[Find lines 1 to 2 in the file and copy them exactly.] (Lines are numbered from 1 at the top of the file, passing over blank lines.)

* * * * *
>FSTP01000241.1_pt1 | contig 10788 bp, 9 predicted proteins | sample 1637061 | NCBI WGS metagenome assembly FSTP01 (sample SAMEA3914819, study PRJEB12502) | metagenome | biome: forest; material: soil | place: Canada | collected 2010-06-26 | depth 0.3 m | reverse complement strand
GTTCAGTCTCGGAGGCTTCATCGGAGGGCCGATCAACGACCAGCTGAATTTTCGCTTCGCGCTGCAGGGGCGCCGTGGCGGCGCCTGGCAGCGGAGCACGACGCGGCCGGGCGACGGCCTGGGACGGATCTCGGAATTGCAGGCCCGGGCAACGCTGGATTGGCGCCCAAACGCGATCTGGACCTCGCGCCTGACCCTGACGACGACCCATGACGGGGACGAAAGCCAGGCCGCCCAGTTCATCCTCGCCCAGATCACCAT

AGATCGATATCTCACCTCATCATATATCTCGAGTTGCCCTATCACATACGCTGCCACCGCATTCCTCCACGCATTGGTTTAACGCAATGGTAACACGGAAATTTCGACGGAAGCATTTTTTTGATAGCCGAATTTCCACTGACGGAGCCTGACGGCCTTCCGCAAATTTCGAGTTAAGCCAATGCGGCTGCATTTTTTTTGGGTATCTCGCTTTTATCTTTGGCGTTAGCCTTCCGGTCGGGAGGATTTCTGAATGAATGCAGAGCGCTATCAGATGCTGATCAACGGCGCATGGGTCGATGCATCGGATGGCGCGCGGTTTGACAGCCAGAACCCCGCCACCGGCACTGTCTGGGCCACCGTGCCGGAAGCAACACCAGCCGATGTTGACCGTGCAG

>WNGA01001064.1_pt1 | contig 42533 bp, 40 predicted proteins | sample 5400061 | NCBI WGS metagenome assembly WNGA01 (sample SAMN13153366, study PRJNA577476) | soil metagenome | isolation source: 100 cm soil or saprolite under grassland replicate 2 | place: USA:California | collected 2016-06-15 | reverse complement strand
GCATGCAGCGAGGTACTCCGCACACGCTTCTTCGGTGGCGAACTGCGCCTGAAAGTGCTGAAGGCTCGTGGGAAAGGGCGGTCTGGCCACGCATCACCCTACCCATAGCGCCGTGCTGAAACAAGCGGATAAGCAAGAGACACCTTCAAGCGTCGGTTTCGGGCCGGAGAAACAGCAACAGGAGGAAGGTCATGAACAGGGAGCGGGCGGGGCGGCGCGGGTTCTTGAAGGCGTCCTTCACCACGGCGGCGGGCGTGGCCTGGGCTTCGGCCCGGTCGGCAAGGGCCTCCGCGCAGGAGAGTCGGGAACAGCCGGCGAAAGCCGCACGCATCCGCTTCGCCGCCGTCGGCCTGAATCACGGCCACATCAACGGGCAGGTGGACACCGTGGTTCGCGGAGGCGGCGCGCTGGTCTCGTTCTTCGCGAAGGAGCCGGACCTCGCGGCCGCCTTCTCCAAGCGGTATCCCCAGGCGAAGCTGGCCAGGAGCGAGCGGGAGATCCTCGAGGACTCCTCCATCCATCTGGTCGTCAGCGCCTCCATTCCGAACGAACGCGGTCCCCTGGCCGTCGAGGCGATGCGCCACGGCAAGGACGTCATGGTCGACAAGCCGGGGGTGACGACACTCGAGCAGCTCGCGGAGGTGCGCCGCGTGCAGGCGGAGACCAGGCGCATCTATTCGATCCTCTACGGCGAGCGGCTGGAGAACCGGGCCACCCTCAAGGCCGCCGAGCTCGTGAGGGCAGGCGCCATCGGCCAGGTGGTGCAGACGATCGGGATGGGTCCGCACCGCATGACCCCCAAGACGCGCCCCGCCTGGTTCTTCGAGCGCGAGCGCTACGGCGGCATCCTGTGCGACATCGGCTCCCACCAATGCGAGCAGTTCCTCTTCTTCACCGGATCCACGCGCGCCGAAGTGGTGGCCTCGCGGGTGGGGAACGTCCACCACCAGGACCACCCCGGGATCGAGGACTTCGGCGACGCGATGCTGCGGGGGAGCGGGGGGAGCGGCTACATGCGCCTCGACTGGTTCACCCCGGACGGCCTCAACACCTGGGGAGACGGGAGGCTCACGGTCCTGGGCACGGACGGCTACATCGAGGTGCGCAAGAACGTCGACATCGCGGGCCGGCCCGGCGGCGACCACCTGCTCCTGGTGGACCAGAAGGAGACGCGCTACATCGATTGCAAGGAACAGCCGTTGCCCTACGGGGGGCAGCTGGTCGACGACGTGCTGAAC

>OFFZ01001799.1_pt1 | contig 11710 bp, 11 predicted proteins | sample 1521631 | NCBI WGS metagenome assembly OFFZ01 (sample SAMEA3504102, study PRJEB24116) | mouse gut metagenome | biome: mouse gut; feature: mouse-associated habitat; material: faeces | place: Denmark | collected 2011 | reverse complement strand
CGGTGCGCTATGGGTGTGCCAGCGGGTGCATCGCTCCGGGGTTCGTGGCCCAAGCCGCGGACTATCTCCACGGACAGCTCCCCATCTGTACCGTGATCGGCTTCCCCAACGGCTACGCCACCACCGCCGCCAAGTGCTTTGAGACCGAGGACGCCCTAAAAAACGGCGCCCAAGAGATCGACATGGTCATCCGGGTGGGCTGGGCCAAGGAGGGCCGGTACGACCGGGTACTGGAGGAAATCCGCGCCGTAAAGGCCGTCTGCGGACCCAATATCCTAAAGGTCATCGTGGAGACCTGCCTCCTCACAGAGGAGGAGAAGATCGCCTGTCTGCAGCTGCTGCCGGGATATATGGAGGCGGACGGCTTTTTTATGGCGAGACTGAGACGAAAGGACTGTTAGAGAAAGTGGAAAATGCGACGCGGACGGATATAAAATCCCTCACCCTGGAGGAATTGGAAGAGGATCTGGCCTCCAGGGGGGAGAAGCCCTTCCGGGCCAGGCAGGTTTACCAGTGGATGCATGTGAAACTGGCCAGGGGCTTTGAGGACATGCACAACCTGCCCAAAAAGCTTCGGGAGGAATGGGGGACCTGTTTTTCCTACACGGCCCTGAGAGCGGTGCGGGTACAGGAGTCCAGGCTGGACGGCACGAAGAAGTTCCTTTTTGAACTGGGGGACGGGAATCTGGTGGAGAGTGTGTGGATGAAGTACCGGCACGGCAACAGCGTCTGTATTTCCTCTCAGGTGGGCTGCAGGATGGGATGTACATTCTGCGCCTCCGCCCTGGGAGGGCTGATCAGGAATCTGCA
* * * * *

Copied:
>FSTP01000241.1_pt1 | contig 10788 bp, 9 predicted proteins | sample 1637061 | NCBI WGS metagenome assembly FSTP01 (sample SAMEA3914819, study PRJEB12502) | metagenome | biome: forest; material: soil | place: Canada | collected 2010-06-26 | depth 0.3 m | reverse complement strand
GTTCAGTCTCGGAGGCTTCATCGGAGGGCCGATCAACGACCAGCTGAATTTTCGCTTCGCGCTGCAGGGGCGCCGTGGCGGCGCCTGGCAGCGGAGCACGACGCGGCCGGGCGACGGCCTGGGACGGATCTCGGAATTGCAGGCCCGGGCAACGCTGGATTGGCGCCCAAACGCGATCTGGACCTCGCGCCTGACCCTGACGACGACCCATGACGGGGACGAAAGCCAGGCCGCCCAGTTCATCCTCGCCCAGATCACCAT